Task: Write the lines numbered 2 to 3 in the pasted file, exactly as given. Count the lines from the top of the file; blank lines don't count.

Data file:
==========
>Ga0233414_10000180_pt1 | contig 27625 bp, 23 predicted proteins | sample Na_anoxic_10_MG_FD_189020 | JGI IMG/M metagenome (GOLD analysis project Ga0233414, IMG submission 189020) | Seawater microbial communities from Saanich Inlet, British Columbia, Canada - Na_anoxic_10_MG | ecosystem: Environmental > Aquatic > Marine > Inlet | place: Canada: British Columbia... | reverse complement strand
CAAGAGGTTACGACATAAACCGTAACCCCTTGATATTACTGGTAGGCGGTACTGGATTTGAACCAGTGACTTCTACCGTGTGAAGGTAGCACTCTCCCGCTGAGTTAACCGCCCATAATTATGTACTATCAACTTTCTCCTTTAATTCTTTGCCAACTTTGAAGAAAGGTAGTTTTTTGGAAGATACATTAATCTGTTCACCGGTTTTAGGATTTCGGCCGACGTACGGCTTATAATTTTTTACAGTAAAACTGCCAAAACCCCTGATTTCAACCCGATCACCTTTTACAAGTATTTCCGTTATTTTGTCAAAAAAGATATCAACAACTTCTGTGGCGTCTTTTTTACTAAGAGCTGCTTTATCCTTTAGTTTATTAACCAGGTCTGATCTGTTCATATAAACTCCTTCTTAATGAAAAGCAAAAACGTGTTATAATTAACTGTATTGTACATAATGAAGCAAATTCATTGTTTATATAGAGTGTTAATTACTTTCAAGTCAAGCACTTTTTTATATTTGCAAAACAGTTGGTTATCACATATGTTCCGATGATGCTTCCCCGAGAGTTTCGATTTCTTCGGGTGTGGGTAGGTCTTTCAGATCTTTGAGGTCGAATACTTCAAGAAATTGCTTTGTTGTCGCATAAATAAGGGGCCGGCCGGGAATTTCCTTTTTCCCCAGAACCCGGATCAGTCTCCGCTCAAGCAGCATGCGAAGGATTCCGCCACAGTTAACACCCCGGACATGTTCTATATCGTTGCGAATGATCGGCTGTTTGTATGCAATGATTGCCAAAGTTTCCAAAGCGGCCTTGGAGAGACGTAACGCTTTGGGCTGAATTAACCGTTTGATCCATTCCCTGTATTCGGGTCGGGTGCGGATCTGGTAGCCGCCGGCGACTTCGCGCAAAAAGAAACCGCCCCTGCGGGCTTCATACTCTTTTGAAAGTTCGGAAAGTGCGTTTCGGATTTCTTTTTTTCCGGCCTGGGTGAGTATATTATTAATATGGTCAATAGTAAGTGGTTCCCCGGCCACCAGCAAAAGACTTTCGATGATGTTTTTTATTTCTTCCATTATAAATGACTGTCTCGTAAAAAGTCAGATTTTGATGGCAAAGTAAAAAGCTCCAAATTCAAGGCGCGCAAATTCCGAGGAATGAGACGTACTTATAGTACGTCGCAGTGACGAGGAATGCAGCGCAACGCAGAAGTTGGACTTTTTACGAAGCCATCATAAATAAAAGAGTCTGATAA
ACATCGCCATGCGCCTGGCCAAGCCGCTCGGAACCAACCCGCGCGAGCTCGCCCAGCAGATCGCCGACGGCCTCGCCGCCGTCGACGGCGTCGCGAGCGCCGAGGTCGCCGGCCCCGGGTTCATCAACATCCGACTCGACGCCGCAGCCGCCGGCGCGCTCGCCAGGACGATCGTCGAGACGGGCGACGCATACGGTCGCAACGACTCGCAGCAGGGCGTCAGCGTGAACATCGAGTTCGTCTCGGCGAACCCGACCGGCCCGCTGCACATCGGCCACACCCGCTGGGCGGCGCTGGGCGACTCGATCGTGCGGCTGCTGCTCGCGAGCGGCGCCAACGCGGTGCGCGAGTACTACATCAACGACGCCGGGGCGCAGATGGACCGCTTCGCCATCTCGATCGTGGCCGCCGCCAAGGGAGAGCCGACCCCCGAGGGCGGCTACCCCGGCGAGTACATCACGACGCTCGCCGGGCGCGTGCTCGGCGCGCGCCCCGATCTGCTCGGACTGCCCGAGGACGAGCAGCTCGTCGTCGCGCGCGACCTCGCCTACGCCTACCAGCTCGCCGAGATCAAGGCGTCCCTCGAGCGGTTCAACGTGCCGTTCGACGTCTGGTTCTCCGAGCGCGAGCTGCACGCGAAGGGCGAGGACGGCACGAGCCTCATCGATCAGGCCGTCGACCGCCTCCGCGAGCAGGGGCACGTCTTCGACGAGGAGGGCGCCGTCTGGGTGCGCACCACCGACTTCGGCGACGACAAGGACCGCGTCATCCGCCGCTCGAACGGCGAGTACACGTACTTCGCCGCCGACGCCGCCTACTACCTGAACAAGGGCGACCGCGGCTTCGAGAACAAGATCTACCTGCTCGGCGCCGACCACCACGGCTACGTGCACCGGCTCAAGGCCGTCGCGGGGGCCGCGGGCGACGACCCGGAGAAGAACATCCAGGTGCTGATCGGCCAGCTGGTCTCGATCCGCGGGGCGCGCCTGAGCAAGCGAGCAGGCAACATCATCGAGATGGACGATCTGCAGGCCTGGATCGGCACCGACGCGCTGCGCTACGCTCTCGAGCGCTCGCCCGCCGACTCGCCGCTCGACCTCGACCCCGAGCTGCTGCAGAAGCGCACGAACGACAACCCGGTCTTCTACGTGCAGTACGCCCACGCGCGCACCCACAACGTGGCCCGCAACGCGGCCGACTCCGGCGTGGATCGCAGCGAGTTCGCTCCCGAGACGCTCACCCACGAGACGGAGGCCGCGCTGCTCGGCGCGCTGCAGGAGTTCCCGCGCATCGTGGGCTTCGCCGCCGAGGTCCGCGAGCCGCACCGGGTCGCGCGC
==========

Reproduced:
CAAGAGGTTACGACATAAACCGTAACCCCTTGATATTACTGGTAGGCGGTACTGGATTTGAACCAGTGACTTCTACCGTGTGAAGGTAGCACTCTCCCGCTGAGTTAACCGCCCATAATTATGTACTATCAACTTTCTCCTTTAATTCTTTGCCAACTTTGAAGAAAGGTAGTTTTTTGGAAGATACATTAATCTGTTCACCGGTTTTAGGATTTCGGCCGACGTACGGCTTATAATTTTTTACAGTAAAACTGCCAAAACCCCTGATTTCAACCCGATCACCTTTTACAAGTATTTCCGTTATTTTGTCAAAAAAGATATCAACAACTTCTGTGGCGTCTTTTTTACTAAGAGCTGCTTTATCCTTTAGTTTATTAACCAGGTCTGATCTGTTCATATAAACTCCTTCTTAATGAAAAGCAAAAACGTGTTATAATTAACTGTATTGTACATAATGAAGCAAATTCATTGTTTATATAGAGTGTTAATTACTTTCAAGTCAAGCACTTTTTTATATTTGCAAAACAGTTGGTTATCACATATGTTCCGATGATGCTTCCCCGAGAGTTTCGATTTCTTCGGGTGTGGGTAGGTCTTTCAGATCTTTGAGGTCGAATACTTCAAGAAATTGCTTTGTTGTCGCATAAATAAGGGGCCGGCCGGGAATTTCCTTTTTCCCCAGAACCCGGATCAGTCTCCGCTCAAGCAGCATGCGAAGGATTCCGCCACAGTTAACACCCCGGACATGTTCTATATCGTTGCGAATGATCGGCTGTTTGTATGCAATGATTGCCAAAGTTTCCAAAGCGGCCTTGGAGAGACGTAACGCTTTGGGCTGAATTAACCGTTTGATCCATTCCCTGTATTCGGGTCGGGTGCGGATCTGGTAGCCGCCGGCGACTTCGCGCAAAAAGAAACCGCCCCTGCGGGCTTCATACTCTTTTGAAAGTTCGGAAAGTGCGTTTCGGATTTCTTTTTTTCCGGCCTGGGTGAGTATATTATTAATATGGTCAATAGTAAGTGGTTCCCCGGCCACCAGCAAAAGACTTTCGATGATGTTTTTTATTTCTTCCATTATAAATGACTGTCTCGTAAAAAGTCAGATTTTGATGGCAAAGTAAAAAGCTCCAAATTCAAGGCGCGCAAATTCCGAGGAATGAGACGTACTTATAGTACGTCGCAGTGACGAGGAATGCAGCGCAACGCAGAAGTTGGACTTTTTACGAAGCCATCATAAATAAAAGAGTCTGATAA
ACATCGCCATGCGCCTGGCCAAGCCGCTCGGAACCAACCCGCGCGAGCTCGCCCAGCAGATCGCCGACGGCCTCGCCGCCGTCGACGGCGTCGCGAGCGCCGAGGTCGCCGGCCCCGGGTTCATCAACATCCGACTCGACGCCGCAGCCGCCGGCGCGCTCGCCAGGACGATCGTCGAGACGGGCGACGCATACGGTCGCAACGACTCGCAGCAGGGCGTCAGCGTGAACATCGAGTTCGTCTCGGCGAACCCGACCGGCCCGCTGCACATCGGCCACACCCGCTGGGCGGCGCTGGGCGACTCGATCGTGCGGCTGCTGCTCGCGAGCGGCGCCAACGCGGTGCGCGAGTACTACATCAACGACGCCGGGGCGCAGATGGACCGCTTCGCCATCTCGATCGTGGCCGCCGCCAAGGGAGAGCCGACCCCCGAGGGCGGCTACCCCGGCGAGTACATCACGACGCTCGCCGGGCGCGTGCTCGGCGCGCGCCCCGATCTGCTCGGACTGCCCGAGGACGAGCAGCTCGTCGTCGCGCGCGACCTCGCCTACGCCTACCAGCTCGCCGAGATCAAGGCGTCCCTCGAGCGGTTCAACGTGCCGTTCGACGTCTGGTTCTCCGAGCGCGAGCTGCACGCGAAGGGCGAGGACGGCACGAGCCTCATCGATCAGGCCGTCGACCGCCTCCGCGAGCAGGGGCACGTCTTCGACGAGGAGGGCGCCGTCTGGGTGCGCACCACCGACTTCGGCGACGACAAGGACCGCGTCATCCGCCGCTCGAACGGCGAGTACACGTACTTCGCCGCCGACGCCGCCTACTACCTGAACAAGGGCGACCGCGGCTTCGAGAACAAGATCTACCTGCTCGGCGCCGACCACCACGGCTACGTGCACCGGCTCAAGGCCGTCGCGGGGGCCGCGGGCGACGACCCGGAGAAGAACATCCAGGTGCTGATCGGCCAGCTGGTCTCGATCCGCGGGGCGCGCCTGAGCAAGCGAGCAGGCAACATCATCGAGATGGACGATCTGCAGGCCTGGATCGGCACCGACGCGCTGCGCTACGCTCTCGAGCGCTCGCCCGCCGACTCGCCGCTCGACCTCGACCCCGAGCTGCTGCAGAAGCGCACGAACGACAACCCGGTCTTCTACGTGCAGTACGCCCACGCGCGCACCCACAACGTGGCCCGCAACGCGGCCGACTCCGGCGTGGATCGCAGCGAGTTCGCTCCCGAGACGCTCACCCACGAGACGGAGGCCGCGCTGCTCGGCGCGCTGCAGGAGTTCCCGCGCATCGTGGGCTTCGCCGCCGAGGTCCGCGAGCCGCACCGGGTCGCGCGC